The second day of January, besides once holding the honor of being the Octave of St. Stephen the Protomartyr, is, in 2015, First Friday as well. All Catholics are called to make an act of reparation on this and every First Friday, not only for their own sins but the sins of the whole world against the Sacred Heart of Jesus Christ. Lest one assume that such “superstitious piety” toward a “material object” is old hat, a remnant of a bygone age, it should be recalled that as recently as 1956, in his encyclical Haurietis Aquas, Pope Pius XII defended devotion to the Sacred Heart. Contemplation of the Sacred Heart is contemplation of God’s divine love for us, and our acts of reparation honor that love.
But what offenses against the Sacred Heart does the Church have in mind when it speaks of the need for reparation? In the “Act of Repartition” accompanying the encyclical Miserentissimus Redemptor, Pope Pius XI lists the following:
[I]mmodesty and shameful excesses in life and dress; the many snares of corruption laid for the souls of the innocent; the neglect of holy days; the hateful blasphemies that are hurled against Thee [Christ] and Thy Saints; the reproaches uttered against Thy Vicar on earth and all the priestly order; the neglect, also, of the very Sacrament of Thy love, as well as its profanation by horrifying sacrilege; and finally the public sins of the nations in rebellion against the just rights and the teaching authority of the Church established by Thee.
In an earlier post, “The Sacred Heart and the Fortnight,” I reflected on these words in the context of the American Catholic Church’s Fortnight for Freedom (FFF), an understandable, though perhaps misguided, attempt to protect the Church from the encroachments of secular liberalism in the name of religious liberty. By draping itself in the cloak of liberty, the FFF risks putting the innumerable false religious which populate the land on the same plane as the true religion which is found in Christ’s one Holy and Apostolic Church. While faithful Catholics know that this false worldview finds no support in the authentic magisterium of the Church, a distressing number of those charged with caring for Christ’s flock subscribe to, and unabashedly promote, religious indifferentism through their words and actions. No doubt reparation must be made as well for these terrible affronts against our most merciful and loving Savior.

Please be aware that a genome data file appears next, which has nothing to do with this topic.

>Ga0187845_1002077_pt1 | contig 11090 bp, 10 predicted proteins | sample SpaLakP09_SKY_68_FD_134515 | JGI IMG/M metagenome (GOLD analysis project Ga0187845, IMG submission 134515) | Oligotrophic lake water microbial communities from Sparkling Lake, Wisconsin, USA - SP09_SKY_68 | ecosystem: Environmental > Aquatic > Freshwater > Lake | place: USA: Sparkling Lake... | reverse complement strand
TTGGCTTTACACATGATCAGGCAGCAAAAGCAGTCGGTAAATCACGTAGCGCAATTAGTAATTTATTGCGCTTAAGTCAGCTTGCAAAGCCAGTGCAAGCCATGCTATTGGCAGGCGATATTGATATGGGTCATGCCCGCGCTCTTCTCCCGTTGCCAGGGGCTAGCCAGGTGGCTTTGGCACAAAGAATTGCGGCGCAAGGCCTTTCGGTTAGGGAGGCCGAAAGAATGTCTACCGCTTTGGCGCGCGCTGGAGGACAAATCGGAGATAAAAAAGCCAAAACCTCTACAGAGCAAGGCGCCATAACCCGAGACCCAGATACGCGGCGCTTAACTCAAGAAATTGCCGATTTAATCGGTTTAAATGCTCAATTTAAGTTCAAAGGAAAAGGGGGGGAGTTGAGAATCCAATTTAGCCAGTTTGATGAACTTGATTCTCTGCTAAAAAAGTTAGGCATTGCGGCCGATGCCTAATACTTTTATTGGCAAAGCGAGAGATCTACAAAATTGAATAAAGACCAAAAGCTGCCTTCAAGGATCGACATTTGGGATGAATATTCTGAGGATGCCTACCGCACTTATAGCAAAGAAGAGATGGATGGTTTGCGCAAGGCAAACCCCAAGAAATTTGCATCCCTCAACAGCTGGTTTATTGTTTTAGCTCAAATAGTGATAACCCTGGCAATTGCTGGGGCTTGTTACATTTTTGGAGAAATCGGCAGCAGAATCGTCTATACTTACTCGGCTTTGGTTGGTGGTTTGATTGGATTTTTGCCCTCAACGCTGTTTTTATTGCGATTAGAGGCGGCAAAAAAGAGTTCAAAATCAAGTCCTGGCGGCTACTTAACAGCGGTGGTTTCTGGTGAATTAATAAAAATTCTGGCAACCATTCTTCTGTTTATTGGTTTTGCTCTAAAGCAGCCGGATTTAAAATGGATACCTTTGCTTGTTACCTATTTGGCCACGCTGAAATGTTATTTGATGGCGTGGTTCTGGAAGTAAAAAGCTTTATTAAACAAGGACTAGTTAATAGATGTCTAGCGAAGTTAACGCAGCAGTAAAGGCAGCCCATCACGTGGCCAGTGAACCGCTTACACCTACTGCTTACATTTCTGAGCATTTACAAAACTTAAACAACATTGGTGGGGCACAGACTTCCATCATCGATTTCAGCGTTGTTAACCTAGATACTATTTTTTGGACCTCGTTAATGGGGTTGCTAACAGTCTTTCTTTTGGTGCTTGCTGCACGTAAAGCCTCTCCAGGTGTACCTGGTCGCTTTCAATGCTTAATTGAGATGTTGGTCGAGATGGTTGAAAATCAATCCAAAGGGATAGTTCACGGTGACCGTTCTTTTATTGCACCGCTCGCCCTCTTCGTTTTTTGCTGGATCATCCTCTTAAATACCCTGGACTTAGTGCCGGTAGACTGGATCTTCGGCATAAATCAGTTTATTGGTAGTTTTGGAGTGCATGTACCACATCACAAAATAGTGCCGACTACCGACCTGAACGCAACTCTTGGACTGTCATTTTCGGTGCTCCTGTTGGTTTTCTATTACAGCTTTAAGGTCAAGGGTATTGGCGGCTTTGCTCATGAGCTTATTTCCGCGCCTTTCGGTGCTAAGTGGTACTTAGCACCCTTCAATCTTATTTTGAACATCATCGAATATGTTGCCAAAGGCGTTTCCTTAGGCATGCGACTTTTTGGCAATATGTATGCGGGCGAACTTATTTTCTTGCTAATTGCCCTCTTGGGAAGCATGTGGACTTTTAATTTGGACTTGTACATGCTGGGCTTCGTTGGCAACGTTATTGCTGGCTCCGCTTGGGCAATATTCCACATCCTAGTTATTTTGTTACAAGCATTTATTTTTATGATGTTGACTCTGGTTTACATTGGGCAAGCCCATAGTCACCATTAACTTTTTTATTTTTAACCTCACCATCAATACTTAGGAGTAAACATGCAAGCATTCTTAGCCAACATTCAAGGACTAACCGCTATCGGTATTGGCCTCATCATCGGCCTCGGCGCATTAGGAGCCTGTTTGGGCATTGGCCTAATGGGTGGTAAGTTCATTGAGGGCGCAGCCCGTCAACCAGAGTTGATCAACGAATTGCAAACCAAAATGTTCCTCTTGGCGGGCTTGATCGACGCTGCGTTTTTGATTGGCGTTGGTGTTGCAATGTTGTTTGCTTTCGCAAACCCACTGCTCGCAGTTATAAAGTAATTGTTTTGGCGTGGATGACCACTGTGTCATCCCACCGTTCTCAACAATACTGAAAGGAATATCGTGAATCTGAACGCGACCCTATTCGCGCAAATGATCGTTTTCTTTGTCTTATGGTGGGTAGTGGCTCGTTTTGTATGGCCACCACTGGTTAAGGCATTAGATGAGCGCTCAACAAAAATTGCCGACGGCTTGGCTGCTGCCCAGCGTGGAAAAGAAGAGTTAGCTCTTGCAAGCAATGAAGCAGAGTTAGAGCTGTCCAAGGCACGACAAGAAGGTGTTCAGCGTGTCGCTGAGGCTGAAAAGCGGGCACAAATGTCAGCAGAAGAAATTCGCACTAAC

If today were still the Octave of St. Stephen, perhaps we would find a moment or two to reflect on his heroic witness in the context of the Sacred Heart. The Collect of the day, which was once read out before thousands of tabernacles across the word, reads as follows: “O Almighty and everlasting God, Who hast dedicated the first-fruits of thy Martyrs with the blood of the Blessed Stephen; grant, we beseech thee, that the same may pray for us also, who prayed even for his murderers.”
And who were these murderers which stirred a Christ-like love in St. Stephen’s heart, even as they were violently putting him to death? They were men who denied that Jesus is the Christ. They were men consumed in heart and mind by false religion. And what did St. Stephen suffer a horrible end for? Was it the “liberty” of truth and falsehood to abide side by side? Or was it not rather for the Truth who is Christ Jesus our Lord?
St. Stephen’s prayer to God, that the sin of his murderers not be held against them, is a reflection of very love Christ holds within His Sacred Heart for each and every one of His children. We know that St. Stephen’s prayer did not go unheeded, for one of the men who approved of his execution, Saul, became St. Paul, the great Apostle to the Gentiles. How many others were brought to the Truth by St. Stephen’s supplication? How many thousands of souls today might be led out of falsehood and brought to that same Truth through our prayers?
Indifference is not an act of love. Turning a blind eye to error, whether promoted by adherents to false religions or, as is so common today, disciples of pernicious ideologies does not reflect the reality that God “desires all men to be saved and come to the knowledge of the truth” (1 Timothy 2:4). Although we are far removed from a time when nations of the earth could be expected to conform themselves to the reign of Christ the King, that does not mean that the peoples of the earth no longer need God. In fact, the current situation in the world and within the Church itself indicates how very few of us are even aware of that need.